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Cirque du Soleil HR is Everywhere

January 1, 1997
Related Topics: The HR Profession, Featured Article
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In the early eighties, a group of young street performers pooled their talent and dreams and founded the "Club des Talons Hauts" or "High-Heels Club," aptly named because most of them were stilt-walkers. The Club also featured fire eaters, jugglers and other such entertainers. The members organized a festival and brought it under a big top. Cirque du Soleil was born.

Today, more than 10 million spectators have oohed and aahed over dazzling feats of acrobatics and comical burlesque.

How did you end up with this particular job in this industry?
I was working as a consultant, as a trouble-shooter. I would go to businesses, see what was going wrong and come up with an improvement plan. Cirque du Soleil asked my opinion regarding some HR problems. I was later contacted and offered a job. I came on in 1989 and became vice president in 1993.

What is your background?
My first training was in outdoor recreational facilities. That's what my college degree is in. I worked in summer camps and worked with handicapped people for five years.

What are the biggest challenges of your industry?
For the next five years we'll be in growth mode. We're planning on expanding to six shows by 1999. My biggest challenge will be dealing with the fact that we're a multiterritorial company. Different laws are a challenge, multilanguages are a challenge and decentralizing power is a challenge.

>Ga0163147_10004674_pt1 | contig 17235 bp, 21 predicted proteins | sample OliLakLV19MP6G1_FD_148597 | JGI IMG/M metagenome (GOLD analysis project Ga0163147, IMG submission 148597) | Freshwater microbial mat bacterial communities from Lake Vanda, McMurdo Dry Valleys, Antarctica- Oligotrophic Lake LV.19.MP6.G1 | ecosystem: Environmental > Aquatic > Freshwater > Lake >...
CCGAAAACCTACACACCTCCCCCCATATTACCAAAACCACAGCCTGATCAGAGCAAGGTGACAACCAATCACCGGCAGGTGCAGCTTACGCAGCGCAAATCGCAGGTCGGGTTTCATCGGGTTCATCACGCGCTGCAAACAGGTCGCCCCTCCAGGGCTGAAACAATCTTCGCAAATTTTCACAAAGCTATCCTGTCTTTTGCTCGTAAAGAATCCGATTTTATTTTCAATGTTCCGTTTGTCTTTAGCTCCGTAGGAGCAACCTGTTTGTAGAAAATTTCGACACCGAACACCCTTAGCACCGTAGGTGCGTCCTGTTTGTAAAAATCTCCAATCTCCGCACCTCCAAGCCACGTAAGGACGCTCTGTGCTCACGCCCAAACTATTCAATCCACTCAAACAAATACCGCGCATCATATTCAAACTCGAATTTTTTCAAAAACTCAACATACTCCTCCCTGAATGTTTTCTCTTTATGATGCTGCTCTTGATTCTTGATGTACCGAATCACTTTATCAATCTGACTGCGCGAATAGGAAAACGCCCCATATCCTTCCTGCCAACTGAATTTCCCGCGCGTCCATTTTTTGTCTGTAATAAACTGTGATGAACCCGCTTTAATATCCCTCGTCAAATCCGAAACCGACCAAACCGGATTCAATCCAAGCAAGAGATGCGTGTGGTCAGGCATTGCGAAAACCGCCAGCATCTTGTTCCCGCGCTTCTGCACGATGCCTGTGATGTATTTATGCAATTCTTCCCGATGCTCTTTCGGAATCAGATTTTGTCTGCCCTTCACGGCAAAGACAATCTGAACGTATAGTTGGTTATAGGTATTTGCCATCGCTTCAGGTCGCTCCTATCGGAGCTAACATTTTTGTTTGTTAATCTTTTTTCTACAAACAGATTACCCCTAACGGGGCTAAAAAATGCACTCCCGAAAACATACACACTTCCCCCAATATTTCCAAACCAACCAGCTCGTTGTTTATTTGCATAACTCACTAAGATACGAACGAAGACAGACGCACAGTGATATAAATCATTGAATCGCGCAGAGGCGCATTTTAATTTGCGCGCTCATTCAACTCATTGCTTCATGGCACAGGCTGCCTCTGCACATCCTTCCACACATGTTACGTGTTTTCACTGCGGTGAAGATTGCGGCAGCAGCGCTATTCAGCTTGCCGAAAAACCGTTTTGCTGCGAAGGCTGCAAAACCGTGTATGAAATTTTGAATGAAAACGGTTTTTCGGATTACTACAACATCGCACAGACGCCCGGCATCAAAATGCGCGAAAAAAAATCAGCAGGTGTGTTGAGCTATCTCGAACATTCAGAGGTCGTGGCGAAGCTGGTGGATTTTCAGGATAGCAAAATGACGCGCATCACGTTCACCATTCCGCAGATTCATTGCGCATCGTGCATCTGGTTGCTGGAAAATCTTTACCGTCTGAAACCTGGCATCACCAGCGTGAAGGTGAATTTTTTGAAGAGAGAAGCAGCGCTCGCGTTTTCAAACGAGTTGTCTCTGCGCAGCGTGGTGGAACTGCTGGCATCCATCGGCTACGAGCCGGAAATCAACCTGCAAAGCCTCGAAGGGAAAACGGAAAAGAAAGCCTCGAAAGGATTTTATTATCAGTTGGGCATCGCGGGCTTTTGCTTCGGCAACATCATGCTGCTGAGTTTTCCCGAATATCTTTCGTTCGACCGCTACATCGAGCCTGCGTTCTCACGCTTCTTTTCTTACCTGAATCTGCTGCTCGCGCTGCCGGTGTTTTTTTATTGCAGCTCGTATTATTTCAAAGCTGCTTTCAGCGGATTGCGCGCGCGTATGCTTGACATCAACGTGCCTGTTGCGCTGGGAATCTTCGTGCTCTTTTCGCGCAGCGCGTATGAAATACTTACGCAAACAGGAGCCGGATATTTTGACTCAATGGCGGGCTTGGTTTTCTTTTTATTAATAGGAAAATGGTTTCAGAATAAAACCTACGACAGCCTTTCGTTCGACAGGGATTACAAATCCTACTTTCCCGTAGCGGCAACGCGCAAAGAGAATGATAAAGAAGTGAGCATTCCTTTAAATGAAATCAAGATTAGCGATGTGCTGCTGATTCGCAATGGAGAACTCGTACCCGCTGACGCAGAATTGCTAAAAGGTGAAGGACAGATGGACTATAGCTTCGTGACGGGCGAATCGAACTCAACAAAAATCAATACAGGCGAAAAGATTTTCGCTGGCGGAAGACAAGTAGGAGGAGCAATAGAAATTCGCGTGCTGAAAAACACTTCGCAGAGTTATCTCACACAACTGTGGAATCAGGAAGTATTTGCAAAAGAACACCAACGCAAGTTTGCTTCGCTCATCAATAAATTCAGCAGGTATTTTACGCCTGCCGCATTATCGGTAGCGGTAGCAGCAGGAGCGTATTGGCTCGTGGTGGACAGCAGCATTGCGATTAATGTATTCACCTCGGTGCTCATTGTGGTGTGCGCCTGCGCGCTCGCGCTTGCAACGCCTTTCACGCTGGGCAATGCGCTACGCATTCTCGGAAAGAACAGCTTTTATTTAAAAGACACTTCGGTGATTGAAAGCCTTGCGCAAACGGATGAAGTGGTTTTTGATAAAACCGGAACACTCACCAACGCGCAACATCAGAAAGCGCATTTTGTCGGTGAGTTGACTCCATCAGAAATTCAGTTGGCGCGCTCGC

What challenges do you feel are universal for HR?
Ensuring you realize the potential of your people, and take advantage of their diversity. If you're hiring people who all look alike, you're not enabling yourself to have a chance to confront new ideas. You have to be able to build different ideas and respect that.

How is HR viewed at your organization?
HR here is part of every strategic decision. I'm one of four people on the management team. But, we remember that HR is a service. We're not the leaders; we're not taking the business risks; but we do participate in the decision. HR policies should protect everyone and the company-not be restrictive but help out. We strike the balance between decisions and humans.

What is it about your job and/or your organization that makes you proud?
The product. Also, being one of the few organizations that can provide permanent work for artists. An artist can see the possibility of staying with the company for six to 10 years. The only other place an artist can work that long is maybe Las Vegas or on Broadway. We give 230 artists around the world full-time jobs.

What is "special" about HR at Cirque du Soleil?
We have an edge in staffing because people want to work for us. We receive 30 to 40 applications a day from people who want to be associated with our product. People who are already here have a real sense of belonging. Not everyone is in the shows, but every department is here to ensure we build good shows. That instills pride.

Workforce, January 1997, Vol. 76, No. 1, p. 94

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